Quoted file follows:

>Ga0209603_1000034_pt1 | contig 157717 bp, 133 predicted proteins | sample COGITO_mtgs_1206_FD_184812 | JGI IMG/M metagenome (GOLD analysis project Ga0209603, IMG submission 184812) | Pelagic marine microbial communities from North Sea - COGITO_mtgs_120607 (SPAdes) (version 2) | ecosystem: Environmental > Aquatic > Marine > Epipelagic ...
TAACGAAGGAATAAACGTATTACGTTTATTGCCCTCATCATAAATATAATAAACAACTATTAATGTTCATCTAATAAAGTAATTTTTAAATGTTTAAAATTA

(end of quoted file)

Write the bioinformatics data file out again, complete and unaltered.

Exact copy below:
>Ga0209603_1000034_pt1 | contig 157717 bp, 133 predicted proteins | sample COGITO_mtgs_1206_FD_184812 | JGI IMG/M metagenome (GOLD analysis project Ga0209603, IMG submission 184812) | Pelagic marine microbial communities from North Sea - COGITO_mtgs_120607 (SPAdes) (version 2) | ecosystem: Environmental > Aquatic > Marine > Epipelagic ...
TAACGAAGGAATAAACGTATTACGTTTATTGCCCTCATCATAAATATAATAAACAACTATTAATGTTCATCTAATAAAGTAATTTTTAAATGTTTAAAATTA